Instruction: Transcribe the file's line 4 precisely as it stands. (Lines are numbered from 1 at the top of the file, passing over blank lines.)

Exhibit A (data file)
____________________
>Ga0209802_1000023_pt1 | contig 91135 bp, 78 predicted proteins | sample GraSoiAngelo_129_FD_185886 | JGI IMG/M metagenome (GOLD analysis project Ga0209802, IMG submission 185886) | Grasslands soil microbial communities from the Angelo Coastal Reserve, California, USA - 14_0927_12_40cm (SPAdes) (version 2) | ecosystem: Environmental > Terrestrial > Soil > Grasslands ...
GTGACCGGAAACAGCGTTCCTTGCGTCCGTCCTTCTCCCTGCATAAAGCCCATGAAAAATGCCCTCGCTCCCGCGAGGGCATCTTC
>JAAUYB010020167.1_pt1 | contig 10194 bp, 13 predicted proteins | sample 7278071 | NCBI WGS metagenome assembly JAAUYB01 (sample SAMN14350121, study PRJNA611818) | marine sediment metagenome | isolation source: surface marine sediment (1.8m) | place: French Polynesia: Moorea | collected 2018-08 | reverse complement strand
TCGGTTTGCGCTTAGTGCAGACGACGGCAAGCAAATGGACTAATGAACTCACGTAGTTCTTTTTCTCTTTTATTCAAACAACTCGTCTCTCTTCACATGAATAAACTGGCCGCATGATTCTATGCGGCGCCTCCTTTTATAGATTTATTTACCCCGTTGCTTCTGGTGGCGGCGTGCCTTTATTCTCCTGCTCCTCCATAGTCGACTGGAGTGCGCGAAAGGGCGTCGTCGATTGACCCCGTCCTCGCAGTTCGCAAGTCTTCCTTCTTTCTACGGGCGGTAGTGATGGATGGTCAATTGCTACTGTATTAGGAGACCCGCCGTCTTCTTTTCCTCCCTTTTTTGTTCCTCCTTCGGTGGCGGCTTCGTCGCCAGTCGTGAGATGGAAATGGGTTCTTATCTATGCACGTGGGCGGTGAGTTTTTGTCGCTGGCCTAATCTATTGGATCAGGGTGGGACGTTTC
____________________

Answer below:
TCGGTTTGCGCTTAGTGCAGACGACGGCAAGCAAATGGACTAATGAACTCACGTAGTTCTTTTTCTCTTTTATTCAAACAACTCGTCTCTCTTCACATGAATAAACTGGCCGCATGATTCTATGCGGCGCCTCCTTTTATAGATTTATTTACCCCGTTGCTTCTGGTGGCGGCGTGCCTTTATTCTCCTGCTCCTCCATAGTCGACTGGAGTGCGCGAAAGGGCGTCGTCGATTGACCCCGTCCTCGCAGTTCGCAAGTCTTCCTTCTTTCTACGGGCGGTAGTGATGGATGGTCAATTGCTACTGTATTAGGAGACCCGCCGTCTTCTTTTCCTCCCTTTTTTGTTCCTCCTTCGGTGGCGGCTTCGTCGCCAGTCGTGAGATGGAAATGGGTTCTTATCTATGCACGTGGGCGGTGAGTTTTTGTCGCTGGCCTAATCTATTGGATCAGGGTGGGACGTTTC